One agreement that should be put in place is about how much can be consumed back home on the night itself. Negotiate the amount of swag that will be surrendered, by weight or by piece. This might be a good time to sneak in some math. It is in the child’s interest to know whether keeping 10 items is better than keeping one-tenth the of the entire haul.
In return for setting a limit (and sticking to it) what does the child get? You might plan an activity that removes the focus from eating. This is a great time for a photo session, especially if you and/or your kids have made your own brilliant, innovative costumes. If you decorated your yard, porch, hallway, or living room, don’t forget to document those accomplishments.
Take pictures of the candy haul, and then put it away for the time being. Tell stories about interesting things that happened while collecting the thousands of calories. Remember funny incidents from other Halloweens. Call friends or relatives and ask how their holiday went. Tell ghost stories. With preparation beforehand, you can use this time to play an elaborate, spooky game like the one immortalized by the writer Ray Bradbury.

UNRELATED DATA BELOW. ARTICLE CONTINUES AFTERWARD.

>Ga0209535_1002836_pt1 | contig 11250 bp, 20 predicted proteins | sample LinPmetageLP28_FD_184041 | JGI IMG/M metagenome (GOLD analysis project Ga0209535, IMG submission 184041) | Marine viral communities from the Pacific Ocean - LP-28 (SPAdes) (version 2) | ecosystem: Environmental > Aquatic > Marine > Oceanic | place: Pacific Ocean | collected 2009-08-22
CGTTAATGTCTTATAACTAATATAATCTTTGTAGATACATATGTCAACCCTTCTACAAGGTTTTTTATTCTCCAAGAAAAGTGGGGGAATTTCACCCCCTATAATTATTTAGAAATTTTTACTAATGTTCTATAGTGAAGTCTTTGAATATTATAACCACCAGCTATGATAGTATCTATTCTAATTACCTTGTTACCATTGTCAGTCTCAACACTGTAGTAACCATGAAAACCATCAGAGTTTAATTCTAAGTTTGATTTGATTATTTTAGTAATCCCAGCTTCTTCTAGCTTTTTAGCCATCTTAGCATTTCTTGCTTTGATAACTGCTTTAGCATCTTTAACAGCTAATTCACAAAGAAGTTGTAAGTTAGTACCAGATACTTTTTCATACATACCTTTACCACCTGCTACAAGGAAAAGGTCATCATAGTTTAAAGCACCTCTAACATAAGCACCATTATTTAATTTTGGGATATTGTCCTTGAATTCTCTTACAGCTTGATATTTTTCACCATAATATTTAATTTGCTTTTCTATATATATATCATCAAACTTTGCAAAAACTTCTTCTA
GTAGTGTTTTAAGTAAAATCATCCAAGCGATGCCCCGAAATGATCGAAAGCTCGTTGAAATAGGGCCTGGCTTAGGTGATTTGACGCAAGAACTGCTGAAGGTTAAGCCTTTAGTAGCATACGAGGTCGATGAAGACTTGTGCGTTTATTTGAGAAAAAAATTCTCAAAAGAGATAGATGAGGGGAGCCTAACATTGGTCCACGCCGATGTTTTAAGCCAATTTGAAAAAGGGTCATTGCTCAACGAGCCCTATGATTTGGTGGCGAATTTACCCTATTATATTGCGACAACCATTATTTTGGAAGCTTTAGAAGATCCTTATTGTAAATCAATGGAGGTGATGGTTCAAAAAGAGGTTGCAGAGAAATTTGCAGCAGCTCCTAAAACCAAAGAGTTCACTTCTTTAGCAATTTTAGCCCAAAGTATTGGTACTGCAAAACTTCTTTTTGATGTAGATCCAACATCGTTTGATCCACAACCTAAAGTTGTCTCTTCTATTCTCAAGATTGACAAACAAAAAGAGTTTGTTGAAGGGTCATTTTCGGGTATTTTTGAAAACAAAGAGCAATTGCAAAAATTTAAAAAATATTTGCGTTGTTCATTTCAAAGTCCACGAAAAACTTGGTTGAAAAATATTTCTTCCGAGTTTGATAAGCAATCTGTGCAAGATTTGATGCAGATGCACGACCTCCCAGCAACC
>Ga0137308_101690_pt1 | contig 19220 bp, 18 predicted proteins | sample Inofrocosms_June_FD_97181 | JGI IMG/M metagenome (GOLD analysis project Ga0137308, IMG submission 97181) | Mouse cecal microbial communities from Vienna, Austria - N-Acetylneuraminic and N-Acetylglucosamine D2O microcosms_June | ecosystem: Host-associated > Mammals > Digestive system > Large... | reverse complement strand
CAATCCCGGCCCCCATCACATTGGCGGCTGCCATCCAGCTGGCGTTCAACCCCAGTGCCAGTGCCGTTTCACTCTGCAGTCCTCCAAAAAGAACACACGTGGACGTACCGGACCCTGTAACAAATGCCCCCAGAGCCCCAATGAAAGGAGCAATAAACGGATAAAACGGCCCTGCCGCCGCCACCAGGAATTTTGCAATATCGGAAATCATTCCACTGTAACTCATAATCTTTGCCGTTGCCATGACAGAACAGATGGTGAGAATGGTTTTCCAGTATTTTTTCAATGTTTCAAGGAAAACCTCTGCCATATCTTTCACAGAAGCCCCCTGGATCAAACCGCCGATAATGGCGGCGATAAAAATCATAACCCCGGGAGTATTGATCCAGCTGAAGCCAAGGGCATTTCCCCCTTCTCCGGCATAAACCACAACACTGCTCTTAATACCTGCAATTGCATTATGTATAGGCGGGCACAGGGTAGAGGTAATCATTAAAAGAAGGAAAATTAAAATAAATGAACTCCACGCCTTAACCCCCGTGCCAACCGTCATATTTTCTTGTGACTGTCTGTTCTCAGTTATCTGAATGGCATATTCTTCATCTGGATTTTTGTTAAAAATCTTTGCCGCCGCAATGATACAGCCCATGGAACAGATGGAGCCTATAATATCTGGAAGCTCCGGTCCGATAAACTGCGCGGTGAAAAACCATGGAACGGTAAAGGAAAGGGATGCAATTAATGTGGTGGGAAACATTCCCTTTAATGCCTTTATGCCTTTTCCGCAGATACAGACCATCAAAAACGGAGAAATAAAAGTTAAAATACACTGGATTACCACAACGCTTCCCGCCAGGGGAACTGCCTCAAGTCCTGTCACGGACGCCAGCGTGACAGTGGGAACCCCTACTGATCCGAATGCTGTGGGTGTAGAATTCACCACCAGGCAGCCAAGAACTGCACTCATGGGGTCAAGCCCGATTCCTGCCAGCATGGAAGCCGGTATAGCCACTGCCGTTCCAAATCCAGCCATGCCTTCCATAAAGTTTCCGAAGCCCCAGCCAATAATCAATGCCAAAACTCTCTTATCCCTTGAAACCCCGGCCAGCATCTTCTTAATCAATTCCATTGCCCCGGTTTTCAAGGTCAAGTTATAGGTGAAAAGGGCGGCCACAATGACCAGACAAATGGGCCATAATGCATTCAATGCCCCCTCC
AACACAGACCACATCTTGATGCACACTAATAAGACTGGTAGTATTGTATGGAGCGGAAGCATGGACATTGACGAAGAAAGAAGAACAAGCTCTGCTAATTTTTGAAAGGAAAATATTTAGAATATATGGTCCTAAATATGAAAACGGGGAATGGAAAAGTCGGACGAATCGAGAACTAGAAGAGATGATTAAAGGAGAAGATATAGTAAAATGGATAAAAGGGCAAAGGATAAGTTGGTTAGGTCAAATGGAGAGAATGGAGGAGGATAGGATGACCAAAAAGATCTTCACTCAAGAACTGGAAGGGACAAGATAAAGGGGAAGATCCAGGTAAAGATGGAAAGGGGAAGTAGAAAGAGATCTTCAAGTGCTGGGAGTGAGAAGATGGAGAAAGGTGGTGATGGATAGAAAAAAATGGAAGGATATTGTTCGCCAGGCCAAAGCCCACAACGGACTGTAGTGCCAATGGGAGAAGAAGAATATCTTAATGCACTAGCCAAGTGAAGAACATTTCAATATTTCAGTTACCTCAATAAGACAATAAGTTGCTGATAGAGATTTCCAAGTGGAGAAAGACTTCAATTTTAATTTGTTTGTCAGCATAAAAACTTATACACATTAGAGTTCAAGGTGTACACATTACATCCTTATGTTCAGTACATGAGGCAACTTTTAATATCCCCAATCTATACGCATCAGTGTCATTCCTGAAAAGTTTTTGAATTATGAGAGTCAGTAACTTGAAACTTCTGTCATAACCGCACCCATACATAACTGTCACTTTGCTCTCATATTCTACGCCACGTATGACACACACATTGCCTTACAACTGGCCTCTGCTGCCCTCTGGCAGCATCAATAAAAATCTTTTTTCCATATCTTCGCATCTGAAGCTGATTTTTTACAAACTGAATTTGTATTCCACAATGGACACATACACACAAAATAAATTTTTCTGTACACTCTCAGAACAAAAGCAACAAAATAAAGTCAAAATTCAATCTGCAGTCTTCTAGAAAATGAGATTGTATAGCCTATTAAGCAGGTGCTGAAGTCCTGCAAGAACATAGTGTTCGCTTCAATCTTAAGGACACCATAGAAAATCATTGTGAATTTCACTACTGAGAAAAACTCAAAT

It might be interesting to take a look at this article by Lizzie Hedrick, titled, “Parents can use Halloween as a teachable moment.” She quotes Donna Spruijt-Metz, whose mother taught her to evaluate the contents of her Halloween collection bag and think about what was worth keeping. This is important because kids tend to simply eat whatever is available, even if they don’t particularly enjoy it.
The object of all these suggestions is to demonstrate that, just because people have piles of candy, they don’t have to cram all it down their throats in one sitting. Another objective is to remind parents that little children need time and approval from their parents.
These are ways to spend quality time with people who, in their heart of hearts, value your attention more than sugar. If you want a candy-less Halloween, or anyway with less candy, provide enough entertaining activities, and that just might be possible.
Your responses and feedback are welcome!